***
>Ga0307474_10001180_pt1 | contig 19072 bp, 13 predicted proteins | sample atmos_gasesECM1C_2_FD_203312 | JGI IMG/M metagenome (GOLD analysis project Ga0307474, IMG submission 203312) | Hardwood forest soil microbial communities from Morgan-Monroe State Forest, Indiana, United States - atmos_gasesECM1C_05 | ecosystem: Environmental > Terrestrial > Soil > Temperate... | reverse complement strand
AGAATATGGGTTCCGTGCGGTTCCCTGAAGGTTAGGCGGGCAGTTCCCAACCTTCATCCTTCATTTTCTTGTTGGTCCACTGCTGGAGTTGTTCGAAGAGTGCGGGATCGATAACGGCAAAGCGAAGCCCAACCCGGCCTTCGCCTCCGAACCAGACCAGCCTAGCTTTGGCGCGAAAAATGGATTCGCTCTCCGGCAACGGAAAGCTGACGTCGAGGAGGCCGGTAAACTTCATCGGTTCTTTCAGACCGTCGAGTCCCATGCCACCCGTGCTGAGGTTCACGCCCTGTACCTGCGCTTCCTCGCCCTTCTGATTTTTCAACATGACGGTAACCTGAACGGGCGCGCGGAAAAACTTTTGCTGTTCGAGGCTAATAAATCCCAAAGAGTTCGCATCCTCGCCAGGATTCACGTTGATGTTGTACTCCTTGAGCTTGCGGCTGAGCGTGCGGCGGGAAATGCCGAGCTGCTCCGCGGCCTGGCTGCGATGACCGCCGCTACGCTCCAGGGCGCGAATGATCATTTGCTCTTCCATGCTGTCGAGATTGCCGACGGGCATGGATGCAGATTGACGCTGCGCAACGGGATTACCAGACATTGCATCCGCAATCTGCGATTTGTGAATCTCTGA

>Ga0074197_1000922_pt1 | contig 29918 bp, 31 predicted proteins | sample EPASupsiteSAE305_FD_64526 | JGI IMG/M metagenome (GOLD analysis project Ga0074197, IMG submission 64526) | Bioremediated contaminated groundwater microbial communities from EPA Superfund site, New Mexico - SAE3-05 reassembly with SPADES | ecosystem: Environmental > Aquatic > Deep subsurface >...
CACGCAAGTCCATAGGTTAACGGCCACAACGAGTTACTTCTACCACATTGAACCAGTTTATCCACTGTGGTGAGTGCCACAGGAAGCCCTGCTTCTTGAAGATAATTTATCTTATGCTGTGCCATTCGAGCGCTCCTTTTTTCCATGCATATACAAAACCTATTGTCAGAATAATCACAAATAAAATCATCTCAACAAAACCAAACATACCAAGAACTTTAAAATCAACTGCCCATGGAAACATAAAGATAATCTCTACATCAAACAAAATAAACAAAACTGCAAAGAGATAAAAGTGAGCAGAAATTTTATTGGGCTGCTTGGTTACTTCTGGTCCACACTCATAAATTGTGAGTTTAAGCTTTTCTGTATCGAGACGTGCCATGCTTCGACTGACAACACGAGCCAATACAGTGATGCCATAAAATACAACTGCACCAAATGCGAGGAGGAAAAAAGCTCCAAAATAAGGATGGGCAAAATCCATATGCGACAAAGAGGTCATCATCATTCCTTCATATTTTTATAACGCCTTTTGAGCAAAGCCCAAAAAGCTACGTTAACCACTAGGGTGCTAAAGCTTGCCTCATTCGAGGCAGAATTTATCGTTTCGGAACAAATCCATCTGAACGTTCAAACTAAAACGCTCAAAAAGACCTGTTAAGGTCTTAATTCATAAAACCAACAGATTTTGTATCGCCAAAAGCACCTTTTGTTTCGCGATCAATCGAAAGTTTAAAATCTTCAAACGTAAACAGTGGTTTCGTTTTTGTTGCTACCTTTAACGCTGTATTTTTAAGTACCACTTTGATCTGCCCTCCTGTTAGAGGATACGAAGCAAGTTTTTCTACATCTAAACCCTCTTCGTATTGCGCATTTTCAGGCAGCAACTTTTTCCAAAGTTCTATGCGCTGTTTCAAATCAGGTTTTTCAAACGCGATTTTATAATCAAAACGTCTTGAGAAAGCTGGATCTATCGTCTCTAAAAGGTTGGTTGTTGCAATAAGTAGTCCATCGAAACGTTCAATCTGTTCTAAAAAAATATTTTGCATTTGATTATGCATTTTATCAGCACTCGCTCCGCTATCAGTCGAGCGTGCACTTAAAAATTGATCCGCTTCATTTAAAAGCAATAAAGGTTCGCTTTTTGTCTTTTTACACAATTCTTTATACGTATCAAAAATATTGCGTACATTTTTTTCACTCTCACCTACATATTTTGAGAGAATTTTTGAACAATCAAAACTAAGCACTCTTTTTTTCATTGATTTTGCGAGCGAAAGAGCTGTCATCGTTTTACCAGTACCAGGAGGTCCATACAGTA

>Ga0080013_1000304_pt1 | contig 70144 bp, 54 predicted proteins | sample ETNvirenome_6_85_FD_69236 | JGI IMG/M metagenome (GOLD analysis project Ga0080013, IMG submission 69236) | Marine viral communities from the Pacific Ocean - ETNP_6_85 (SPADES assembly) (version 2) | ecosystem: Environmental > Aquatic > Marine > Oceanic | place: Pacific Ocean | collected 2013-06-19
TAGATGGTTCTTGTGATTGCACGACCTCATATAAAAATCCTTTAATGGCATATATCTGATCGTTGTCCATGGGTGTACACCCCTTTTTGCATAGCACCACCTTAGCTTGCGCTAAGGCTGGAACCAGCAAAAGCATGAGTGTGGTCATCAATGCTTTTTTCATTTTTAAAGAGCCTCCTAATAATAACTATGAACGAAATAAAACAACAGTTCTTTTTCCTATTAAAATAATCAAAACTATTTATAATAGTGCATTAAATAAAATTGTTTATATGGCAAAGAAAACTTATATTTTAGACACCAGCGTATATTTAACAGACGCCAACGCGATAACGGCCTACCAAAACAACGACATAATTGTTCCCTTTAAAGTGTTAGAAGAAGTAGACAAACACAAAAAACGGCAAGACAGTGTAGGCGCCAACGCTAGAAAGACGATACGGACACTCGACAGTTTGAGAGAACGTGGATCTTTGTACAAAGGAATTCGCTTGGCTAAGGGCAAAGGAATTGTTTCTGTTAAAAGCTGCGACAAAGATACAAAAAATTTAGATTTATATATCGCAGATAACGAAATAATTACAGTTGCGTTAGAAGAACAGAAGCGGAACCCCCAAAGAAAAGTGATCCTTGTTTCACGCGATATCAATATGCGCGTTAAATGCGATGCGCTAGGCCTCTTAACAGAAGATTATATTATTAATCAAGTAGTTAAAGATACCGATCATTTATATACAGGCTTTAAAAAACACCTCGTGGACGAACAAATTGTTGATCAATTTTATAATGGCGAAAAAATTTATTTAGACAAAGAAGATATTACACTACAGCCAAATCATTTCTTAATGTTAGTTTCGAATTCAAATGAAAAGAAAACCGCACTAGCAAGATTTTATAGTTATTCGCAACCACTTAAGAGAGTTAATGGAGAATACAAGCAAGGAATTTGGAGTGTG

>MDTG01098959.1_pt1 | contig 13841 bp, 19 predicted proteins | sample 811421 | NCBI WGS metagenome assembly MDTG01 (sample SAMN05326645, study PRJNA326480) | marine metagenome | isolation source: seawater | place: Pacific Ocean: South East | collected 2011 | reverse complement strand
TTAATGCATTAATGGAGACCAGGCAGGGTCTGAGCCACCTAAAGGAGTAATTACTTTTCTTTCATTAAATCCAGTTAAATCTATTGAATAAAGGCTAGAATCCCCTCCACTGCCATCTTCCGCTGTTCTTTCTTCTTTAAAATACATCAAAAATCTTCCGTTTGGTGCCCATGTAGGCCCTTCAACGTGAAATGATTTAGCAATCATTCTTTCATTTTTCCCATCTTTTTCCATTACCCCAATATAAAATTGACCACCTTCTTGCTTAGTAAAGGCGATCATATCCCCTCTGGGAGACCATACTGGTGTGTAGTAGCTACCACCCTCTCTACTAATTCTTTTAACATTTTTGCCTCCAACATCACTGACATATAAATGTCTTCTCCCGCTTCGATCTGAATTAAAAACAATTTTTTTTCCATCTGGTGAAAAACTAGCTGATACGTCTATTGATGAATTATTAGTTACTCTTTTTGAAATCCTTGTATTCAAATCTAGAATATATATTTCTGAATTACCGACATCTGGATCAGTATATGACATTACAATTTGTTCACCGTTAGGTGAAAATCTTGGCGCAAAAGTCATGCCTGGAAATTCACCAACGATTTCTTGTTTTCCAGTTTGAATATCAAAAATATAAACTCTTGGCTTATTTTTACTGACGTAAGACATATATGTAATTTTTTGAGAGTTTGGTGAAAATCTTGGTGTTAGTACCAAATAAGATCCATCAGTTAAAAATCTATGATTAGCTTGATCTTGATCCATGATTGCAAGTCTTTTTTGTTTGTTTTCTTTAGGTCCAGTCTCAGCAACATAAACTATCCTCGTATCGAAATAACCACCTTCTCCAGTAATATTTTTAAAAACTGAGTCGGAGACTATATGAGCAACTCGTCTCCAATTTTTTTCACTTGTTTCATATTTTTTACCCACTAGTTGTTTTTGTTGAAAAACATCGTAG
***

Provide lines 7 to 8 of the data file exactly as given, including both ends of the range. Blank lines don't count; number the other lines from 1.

>MDTG01098959.1_pt1 | contig 13841 bp, 19 predicted proteins | sample 811421 | NCBI WGS metagenome assembly MDTG01 (sample SAMN05326645, study PRJNA326480) | marine metagenome | isolation source: seawater | place: Pacific Ocean: South East | collected 2011 | reverse complement strand
TTAATGCATTAATGGAGACCAGGCAGGGTCTGAGCCACCTAAAGGAGTAATTACTTTTCTTTCATTAAATCCAGTTAAATCTATTGAATAAAGGCTAGAATCCCCTCCACTGCCATCTTCCGCTGTTCTTTCTTCTTTAAAATACATCAAAAATCTTCCGTTTGGTGCCCATGTAGGCCCTTCAACGTGAAATGATTTAGCAATCATTCTTTCATTTTTCCCATCTTTTTCCATTACCCCAATATAAAATTGACCACCTTCTTGCTTAGTAAAGGCGATCATATCCCCTCTGGGAGACCATACTGGTGTGTAGTAGCTACCACCCTCTCTACTAATTCTTTTAACATTTTTGCCTCCAACATCACTGACATATAAATGTCTTCTCCCGCTTCGATCTGAATTAAAAACAATTTTTTTTCCATCTGGTGAAAAACTAGCTGATACGTCTATTGATGAATTATTAGTTACTCTTTTTGAAATCCTTGTATTCAAATCTAGAATATATATTTCTGAATTACCGACATCTGGATCAGTATATGACATTACAATTTGTTCACCGTTAGGTGAAAATCTTGGCGCAAAAGTCATGCCTGGAAATTCACCAACGATTTCTTGTTTTCCAGTTTGAATATCAAAAATATAAACTCTTGGCTTATTTTTACTGACGTAAGACATATATGTAATTTTTTGAGAGTTTGGTGAAAATCTTGGTGTTAGTACCAAATAAGATCCATCAGTTAAAAATCTATGATTAGCTTGATCTTGATCCATGATTGCAAGTCTTTTTTGTTTGTTTTCTTTAGGTCCAGTCTCAGCAACATAAACTATCCTCGTATCGAAATAACCACCTTCTCCAGTAATATTTTTAAAAACTGAGTCGGAGACTATATGAGCAACTCGTCTCCAATTTTTTTCACTTGTTTCATATTTTTTACCCACTAGTTGTTTTTGTTGAAAAACATCGTAG